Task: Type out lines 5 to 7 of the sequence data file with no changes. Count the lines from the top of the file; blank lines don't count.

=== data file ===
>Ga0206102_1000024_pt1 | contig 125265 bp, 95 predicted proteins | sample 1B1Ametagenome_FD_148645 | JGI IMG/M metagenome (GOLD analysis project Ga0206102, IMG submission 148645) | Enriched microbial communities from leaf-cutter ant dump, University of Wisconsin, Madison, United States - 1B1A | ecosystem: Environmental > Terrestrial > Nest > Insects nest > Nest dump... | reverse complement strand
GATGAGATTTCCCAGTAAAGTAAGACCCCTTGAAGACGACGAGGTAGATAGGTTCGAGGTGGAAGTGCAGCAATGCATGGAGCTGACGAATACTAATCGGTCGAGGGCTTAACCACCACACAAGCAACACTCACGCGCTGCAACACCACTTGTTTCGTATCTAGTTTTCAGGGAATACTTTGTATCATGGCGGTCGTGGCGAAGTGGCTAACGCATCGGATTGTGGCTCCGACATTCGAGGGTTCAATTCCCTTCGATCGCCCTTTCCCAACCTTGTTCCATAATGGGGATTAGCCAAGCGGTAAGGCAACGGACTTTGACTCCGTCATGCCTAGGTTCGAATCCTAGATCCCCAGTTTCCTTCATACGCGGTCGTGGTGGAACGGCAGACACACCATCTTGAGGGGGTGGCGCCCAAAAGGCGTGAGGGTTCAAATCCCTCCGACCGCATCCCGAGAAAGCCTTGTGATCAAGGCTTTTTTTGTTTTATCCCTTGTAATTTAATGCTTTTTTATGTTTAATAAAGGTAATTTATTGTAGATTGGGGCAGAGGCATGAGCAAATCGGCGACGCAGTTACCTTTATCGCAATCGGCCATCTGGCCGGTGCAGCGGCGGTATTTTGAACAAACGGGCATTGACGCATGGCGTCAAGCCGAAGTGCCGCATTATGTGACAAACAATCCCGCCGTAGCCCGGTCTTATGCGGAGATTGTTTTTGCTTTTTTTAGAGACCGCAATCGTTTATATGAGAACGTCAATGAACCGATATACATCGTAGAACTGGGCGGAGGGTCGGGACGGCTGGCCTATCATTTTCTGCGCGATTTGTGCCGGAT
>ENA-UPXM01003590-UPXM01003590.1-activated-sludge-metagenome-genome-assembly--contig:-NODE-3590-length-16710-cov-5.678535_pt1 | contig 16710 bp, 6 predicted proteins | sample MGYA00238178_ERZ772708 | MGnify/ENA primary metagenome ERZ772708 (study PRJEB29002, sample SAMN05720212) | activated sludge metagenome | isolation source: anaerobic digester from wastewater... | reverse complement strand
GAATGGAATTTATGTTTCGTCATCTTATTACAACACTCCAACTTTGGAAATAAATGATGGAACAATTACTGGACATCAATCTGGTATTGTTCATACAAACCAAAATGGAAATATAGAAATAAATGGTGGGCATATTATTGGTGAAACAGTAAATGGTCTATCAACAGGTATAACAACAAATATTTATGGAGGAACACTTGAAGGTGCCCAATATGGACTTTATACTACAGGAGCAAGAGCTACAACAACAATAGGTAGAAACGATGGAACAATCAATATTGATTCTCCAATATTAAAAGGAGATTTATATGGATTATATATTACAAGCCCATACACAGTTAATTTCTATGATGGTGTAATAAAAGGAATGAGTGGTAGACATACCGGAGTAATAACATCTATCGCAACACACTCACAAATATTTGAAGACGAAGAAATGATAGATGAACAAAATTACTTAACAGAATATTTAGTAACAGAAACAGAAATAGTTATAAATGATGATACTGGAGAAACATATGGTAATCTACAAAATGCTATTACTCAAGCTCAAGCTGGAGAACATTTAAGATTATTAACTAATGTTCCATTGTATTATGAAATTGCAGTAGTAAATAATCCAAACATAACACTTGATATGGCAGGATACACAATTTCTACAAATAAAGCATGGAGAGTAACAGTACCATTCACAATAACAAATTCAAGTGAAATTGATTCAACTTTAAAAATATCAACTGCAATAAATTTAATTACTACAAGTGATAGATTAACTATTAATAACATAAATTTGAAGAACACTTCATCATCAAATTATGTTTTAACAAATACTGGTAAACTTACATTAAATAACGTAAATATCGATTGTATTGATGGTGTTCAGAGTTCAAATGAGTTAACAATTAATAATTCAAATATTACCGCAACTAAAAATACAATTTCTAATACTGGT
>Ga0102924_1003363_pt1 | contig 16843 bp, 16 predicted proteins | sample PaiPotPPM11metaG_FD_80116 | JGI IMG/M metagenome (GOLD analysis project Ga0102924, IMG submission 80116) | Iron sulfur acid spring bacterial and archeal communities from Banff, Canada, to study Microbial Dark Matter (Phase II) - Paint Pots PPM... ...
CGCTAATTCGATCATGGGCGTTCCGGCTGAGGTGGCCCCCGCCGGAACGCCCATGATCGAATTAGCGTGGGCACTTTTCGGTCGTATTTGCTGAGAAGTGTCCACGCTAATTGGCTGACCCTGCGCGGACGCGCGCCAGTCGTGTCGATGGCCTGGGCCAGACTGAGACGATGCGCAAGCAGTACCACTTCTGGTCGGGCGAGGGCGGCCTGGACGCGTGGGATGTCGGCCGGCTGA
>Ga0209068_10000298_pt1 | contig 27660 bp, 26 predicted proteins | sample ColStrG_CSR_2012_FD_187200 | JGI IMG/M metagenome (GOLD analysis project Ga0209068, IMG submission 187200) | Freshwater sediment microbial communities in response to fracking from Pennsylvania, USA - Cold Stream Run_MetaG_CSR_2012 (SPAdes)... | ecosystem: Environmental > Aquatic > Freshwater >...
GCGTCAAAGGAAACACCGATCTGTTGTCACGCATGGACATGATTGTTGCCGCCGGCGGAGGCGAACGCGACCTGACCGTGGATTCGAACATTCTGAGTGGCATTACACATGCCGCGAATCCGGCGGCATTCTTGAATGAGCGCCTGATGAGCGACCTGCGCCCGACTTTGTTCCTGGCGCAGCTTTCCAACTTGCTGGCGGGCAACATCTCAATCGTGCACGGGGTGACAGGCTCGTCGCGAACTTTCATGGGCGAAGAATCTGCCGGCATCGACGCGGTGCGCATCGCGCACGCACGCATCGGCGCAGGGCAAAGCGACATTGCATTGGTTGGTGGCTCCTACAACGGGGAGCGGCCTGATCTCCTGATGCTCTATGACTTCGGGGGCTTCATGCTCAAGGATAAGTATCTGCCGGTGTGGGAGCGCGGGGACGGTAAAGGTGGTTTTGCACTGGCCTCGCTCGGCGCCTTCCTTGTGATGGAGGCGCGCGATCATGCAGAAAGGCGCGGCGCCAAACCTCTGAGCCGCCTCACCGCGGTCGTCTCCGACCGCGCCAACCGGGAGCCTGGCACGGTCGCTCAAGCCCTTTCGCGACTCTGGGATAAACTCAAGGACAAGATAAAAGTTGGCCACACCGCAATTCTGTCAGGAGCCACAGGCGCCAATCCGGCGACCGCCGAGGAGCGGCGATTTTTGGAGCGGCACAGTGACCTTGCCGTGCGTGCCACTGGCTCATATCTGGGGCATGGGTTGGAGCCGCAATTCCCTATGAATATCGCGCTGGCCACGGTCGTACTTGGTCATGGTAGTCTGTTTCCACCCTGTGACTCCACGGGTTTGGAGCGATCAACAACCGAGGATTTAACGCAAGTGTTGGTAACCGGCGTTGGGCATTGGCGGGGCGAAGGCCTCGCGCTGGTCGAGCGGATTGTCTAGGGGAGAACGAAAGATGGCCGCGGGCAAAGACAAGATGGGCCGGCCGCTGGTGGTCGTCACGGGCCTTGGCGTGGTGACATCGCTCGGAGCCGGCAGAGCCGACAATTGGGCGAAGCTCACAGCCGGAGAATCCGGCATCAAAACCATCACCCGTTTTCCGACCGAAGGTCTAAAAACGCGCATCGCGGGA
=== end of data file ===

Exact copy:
>Ga0102924_1003363_pt1 | contig 16843 bp, 16 predicted proteins | sample PaiPotPPM11metaG_FD_80116 | JGI IMG/M metagenome (GOLD analysis project Ga0102924, IMG submission 80116) | Iron sulfur acid spring bacterial and archeal communities from Banff, Canada, to study Microbial Dark Matter (Phase II) - Paint Pots PPM... ...
CGCTAATTCGATCATGGGCGTTCCGGCTGAGGTGGCCCCCGCCGGAACGCCCATGATCGAATTAGCGTGGGCACTTTTCGGTCGTATTTGCTGAGAAGTGTCCACGCTAATTGGCTGACCCTGCGCGGACGCGCGCCAGTCGTGTCGATGGCCTGGGCCAGACTGAGACGATGCGCAAGCAGTACCACTTCTGGTCGGGCGAGGGCGGCCTGGACGCGTGGGATGTCGGCCGGCTGA
>Ga0209068_10000298_pt1 | contig 27660 bp, 26 predicted proteins | sample ColStrG_CSR_2012_FD_187200 | JGI IMG/M metagenome (GOLD analysis project Ga0209068, IMG submission 187200) | Freshwater sediment microbial communities in response to fracking from Pennsylvania, USA - Cold Stream Run_MetaG_CSR_2012 (SPAdes)... | ecosystem: Environmental > Aquatic > Freshwater >...